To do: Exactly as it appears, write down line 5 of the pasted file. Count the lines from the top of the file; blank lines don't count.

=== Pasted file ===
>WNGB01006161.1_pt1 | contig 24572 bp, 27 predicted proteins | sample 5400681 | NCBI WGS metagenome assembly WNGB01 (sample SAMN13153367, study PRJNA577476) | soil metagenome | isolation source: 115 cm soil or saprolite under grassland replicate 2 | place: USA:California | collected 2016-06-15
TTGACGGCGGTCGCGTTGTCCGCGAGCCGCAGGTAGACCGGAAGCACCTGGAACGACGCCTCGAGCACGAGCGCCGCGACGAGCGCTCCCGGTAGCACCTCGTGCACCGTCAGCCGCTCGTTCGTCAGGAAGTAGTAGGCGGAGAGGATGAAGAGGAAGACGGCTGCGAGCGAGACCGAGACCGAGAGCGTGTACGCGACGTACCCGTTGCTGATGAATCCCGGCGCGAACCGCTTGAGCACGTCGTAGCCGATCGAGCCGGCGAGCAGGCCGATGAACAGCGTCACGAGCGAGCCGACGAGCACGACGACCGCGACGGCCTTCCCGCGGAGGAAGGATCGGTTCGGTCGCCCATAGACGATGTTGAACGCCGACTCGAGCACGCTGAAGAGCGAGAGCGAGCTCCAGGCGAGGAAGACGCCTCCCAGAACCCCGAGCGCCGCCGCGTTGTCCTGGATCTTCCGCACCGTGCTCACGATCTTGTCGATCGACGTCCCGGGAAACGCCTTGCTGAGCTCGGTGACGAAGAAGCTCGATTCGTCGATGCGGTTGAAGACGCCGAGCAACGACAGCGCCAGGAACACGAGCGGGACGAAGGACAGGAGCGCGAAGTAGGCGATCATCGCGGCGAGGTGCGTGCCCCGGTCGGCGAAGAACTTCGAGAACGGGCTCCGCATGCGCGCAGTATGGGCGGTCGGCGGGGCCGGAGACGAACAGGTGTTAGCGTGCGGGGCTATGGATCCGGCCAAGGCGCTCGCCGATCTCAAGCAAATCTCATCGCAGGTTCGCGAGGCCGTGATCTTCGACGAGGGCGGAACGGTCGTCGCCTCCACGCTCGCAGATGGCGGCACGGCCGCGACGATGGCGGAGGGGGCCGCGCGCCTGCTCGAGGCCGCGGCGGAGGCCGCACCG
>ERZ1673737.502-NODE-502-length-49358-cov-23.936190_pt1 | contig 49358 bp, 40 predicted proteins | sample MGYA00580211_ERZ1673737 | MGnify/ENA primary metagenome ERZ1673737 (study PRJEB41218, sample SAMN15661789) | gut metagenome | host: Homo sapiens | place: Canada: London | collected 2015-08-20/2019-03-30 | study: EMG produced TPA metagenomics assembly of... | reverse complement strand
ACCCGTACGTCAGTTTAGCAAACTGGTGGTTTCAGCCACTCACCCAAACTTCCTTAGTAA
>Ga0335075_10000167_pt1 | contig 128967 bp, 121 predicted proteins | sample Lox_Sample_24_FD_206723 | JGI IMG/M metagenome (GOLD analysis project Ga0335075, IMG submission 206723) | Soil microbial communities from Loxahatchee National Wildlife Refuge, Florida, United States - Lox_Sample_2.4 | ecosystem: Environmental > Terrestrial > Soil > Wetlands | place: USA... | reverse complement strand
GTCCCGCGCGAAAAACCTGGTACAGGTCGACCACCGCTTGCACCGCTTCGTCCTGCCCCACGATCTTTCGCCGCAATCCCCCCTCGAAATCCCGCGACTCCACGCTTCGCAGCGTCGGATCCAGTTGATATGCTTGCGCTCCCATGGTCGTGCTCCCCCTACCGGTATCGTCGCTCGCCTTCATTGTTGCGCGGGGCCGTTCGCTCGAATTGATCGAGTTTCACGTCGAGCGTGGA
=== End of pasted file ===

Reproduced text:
>Ga0335075_10000167_pt1 | contig 128967 bp, 121 predicted proteins | sample Lox_Sample_24_FD_206723 | JGI IMG/M metagenome (GOLD analysis project Ga0335075, IMG submission 206723) | Soil microbial communities from Loxahatchee National Wildlife Refuge, Florida, United States - Lox_Sample_2.4 | ecosystem: Environmental > Terrestrial > Soil > Wetlands | place: USA... | reverse complement strand